The top diplomat in the U.S. State Department who is in charge of North Korea policy, Joseph Yun, is retiring this week, which comes as a surprise.
The top diplomat, who is in his early sixties, was responsible for spearheading diplomatic efforts to rein in North Korea’s nuclear ambitions during a year of heightened tensions which appeared to ease with North Korea’s participation in the Winter Games.
“It was completely my decision to retire at this time,” said Yun to CNN reporters on Tuesday, adding that Secretary of State Rex Tillerson accepted his resignation “with regret.”
Heather Nauert, the State Department spokeswoman, said that Yun who has been with the Foreign Service since 1985 decided to leave for personal reasons.
“We are sorry to see him retire, but our diplomatic efforts regarding North Korea will continue based on our maximum pressure campaign to isolate the DPRK (Democratic People’s Republic of Korea) until it agrees to begin credible talks toward a denuclearized Korean peninsula,” Nauert said.
According to CNN, Yun’s abrupt departure raises questions and adds to uncertainty over President Donald Trump’s North Korea policy as ally South Korea engages in talks with the North for the first time in years. However, Yun was known as a proponent of dialogue when it comes to dealing with North Korea.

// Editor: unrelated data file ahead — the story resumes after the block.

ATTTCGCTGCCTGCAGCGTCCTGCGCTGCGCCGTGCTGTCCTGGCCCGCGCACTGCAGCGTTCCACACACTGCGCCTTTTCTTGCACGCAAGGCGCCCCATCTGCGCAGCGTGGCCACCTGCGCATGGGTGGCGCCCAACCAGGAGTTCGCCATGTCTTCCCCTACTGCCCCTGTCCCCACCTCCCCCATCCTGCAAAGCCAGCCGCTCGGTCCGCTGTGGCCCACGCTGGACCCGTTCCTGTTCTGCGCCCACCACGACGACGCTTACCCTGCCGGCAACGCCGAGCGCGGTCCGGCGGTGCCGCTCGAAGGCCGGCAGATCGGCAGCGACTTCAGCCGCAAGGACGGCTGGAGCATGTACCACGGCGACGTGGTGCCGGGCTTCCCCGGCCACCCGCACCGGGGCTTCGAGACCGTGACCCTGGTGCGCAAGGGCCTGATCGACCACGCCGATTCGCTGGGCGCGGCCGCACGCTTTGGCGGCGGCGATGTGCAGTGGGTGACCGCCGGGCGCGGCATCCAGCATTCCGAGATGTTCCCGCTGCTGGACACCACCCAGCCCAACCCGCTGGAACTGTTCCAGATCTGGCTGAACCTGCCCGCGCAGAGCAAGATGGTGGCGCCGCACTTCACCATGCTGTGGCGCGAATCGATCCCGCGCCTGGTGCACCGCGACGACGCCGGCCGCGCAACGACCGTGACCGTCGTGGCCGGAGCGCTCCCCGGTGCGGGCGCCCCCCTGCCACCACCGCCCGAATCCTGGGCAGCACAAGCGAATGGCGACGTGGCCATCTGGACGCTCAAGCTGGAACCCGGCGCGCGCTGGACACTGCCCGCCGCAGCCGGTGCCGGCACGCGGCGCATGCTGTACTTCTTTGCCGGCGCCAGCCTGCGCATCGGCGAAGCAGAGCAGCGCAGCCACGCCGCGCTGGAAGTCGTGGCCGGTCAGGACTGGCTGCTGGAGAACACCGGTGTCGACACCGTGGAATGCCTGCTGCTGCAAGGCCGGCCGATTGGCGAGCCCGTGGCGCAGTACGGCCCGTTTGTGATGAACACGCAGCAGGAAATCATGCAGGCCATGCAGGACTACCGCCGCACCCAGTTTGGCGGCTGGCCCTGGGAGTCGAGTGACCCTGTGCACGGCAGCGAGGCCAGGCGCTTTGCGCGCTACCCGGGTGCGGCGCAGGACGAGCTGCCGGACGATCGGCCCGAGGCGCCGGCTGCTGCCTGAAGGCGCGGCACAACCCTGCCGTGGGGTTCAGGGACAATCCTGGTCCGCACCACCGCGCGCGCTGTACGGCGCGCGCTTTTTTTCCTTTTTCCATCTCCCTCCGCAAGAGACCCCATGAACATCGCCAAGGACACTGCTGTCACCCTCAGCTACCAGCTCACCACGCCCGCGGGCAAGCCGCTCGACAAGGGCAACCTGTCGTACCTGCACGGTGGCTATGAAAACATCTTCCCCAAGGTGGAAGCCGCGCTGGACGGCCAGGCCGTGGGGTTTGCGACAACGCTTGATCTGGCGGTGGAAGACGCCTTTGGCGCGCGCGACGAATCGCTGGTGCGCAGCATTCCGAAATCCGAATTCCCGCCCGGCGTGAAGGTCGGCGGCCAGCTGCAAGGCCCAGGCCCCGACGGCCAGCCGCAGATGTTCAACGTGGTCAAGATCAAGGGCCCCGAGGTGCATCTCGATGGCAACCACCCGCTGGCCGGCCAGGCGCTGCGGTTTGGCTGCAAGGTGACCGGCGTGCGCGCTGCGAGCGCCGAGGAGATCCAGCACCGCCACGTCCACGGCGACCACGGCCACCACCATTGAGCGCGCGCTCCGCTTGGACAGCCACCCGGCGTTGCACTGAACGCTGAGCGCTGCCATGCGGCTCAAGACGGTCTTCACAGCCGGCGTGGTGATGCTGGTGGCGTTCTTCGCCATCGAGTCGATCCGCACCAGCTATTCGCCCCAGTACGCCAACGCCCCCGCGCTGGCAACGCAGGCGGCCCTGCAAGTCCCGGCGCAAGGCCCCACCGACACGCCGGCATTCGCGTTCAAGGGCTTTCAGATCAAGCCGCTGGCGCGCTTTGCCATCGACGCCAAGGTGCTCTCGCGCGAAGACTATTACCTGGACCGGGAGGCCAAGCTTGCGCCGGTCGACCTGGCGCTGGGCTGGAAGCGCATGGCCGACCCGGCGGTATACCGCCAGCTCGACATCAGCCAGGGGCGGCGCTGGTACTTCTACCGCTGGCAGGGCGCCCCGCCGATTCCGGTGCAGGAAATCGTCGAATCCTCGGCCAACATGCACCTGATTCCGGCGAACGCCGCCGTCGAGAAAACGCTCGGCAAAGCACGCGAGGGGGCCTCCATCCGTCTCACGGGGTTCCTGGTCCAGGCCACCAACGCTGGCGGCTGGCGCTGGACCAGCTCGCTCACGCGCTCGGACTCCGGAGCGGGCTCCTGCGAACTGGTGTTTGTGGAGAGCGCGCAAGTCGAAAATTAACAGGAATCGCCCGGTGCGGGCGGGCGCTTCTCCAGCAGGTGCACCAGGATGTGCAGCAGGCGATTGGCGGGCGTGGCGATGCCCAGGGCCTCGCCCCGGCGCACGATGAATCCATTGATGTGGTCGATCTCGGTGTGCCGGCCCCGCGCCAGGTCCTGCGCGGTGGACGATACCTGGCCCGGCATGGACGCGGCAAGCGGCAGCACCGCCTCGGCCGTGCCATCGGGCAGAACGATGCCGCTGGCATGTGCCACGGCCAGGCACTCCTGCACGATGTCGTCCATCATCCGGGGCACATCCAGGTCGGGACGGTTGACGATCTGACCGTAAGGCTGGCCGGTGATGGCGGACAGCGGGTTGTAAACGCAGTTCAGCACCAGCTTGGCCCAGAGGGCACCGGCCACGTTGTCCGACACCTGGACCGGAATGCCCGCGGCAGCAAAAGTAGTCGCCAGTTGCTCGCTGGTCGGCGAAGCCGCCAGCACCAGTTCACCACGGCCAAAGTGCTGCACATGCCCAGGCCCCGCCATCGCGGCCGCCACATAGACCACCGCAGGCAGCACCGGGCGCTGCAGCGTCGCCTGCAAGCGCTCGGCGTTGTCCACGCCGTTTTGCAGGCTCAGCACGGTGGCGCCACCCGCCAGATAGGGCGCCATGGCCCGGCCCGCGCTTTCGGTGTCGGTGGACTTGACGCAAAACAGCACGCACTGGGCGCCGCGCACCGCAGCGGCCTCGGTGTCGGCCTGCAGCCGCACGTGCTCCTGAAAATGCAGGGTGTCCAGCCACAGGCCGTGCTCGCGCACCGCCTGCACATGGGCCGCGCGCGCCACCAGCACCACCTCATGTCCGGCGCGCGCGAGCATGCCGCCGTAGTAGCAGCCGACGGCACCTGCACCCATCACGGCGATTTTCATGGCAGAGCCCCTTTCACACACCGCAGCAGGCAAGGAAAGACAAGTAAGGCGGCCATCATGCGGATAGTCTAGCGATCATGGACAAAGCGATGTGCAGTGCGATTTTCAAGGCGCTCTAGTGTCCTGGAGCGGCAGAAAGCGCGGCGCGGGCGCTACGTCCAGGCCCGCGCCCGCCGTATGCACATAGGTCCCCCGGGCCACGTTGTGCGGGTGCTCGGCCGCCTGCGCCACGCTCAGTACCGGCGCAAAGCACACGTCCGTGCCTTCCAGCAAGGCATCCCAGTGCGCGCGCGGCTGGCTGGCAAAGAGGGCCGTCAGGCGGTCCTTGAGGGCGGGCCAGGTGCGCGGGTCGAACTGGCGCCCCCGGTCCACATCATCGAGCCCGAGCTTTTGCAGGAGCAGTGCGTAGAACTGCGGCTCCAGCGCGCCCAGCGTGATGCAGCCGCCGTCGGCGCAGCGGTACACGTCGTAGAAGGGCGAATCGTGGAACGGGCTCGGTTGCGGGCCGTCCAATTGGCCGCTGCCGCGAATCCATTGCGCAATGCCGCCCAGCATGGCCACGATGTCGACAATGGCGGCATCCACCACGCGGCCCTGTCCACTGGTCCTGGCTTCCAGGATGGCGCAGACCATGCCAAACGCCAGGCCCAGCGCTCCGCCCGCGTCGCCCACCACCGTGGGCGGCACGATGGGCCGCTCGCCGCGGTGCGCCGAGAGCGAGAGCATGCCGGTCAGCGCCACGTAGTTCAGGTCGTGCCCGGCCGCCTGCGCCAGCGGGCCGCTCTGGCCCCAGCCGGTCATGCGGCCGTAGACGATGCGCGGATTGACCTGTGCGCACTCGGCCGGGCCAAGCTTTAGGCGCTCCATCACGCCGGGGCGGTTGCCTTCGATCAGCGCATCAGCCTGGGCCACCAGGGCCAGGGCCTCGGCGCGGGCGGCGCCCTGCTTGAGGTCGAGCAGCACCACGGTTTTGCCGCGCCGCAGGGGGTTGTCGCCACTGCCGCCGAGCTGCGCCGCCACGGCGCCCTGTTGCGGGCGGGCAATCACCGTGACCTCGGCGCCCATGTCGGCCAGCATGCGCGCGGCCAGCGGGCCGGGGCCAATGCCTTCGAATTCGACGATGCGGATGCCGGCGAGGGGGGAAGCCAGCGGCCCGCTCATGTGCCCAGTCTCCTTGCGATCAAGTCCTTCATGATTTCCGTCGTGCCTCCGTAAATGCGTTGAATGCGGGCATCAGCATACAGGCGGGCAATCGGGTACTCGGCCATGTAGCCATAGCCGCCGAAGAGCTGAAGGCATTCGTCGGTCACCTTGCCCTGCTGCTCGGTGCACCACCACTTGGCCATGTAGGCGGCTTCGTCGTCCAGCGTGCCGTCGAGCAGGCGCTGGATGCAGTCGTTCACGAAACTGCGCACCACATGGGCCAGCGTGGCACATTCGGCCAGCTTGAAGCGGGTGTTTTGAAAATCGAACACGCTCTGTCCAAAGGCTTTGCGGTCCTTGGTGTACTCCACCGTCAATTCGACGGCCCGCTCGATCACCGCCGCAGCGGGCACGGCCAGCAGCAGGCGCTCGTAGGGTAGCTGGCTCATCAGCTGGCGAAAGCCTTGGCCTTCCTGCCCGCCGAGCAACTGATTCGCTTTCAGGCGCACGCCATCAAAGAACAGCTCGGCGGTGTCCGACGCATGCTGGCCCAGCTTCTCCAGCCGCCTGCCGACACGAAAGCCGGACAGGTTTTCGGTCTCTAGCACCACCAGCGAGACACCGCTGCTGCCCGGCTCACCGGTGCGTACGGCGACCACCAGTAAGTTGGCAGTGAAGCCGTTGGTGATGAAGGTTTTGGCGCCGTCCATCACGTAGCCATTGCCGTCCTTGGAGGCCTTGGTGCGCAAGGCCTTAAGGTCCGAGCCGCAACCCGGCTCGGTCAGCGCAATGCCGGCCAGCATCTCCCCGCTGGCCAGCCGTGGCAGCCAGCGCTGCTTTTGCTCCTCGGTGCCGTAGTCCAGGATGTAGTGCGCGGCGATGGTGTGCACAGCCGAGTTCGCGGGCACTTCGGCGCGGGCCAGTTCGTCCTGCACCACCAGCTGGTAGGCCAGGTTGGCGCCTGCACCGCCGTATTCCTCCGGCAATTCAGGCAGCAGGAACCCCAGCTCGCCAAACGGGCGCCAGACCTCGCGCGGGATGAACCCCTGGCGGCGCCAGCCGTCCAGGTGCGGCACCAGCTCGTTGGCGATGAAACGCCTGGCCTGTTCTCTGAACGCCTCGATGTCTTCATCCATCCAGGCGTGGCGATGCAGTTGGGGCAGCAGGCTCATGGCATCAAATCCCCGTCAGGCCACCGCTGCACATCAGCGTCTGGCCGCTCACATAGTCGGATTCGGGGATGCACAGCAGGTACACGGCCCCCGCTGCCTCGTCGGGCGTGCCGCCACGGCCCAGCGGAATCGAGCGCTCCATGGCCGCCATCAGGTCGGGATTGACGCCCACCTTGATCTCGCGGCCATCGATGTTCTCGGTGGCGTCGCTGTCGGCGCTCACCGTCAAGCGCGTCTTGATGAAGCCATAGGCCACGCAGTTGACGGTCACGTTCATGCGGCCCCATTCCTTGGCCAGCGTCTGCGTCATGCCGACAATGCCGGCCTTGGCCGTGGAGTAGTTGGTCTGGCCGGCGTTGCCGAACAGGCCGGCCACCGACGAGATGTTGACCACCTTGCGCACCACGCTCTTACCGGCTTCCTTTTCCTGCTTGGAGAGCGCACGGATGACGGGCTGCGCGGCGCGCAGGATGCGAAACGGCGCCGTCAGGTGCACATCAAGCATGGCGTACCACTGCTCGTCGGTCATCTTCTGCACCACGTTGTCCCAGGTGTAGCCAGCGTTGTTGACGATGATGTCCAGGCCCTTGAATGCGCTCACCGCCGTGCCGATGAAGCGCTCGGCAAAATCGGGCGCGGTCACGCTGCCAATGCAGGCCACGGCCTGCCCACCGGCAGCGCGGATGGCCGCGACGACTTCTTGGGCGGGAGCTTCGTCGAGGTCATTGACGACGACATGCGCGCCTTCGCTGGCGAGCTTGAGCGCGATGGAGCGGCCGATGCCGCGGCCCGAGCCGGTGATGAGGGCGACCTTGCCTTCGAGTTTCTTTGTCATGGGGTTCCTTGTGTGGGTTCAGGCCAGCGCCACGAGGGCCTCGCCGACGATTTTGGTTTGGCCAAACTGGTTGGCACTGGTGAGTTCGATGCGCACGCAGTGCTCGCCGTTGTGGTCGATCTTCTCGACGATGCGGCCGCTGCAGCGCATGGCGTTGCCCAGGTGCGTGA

“I think this is a huge loss for the U.S. government at a critical moment,” Abraham Denmark, the director of the Asia Program at the Woodrow Wilson International Center for Scholars, said.
Previously, Denmark worked closely with Yun while he was U.S. deputy assistant secretary of defense for East Asia during former President Barack Obama’s term.
“He was a great advocate for dialogue and for diplomacy, and I think it’s unfortunate that his voice will no longer be in the conversation inside the U.S. government,” Denmark said.
Yun was in South Korea and Japan earlier this month to speak with senior government officials regarding North Korea issues. During his stay in Tokyo, Yun said that he did not believe the U.S. was close to using a military option, though it remains on the table.
“Our policy is based on putting pressure as well as leaving the door open for a dialogue,” he said. “I think everyone wants to give diplomacy a good run.”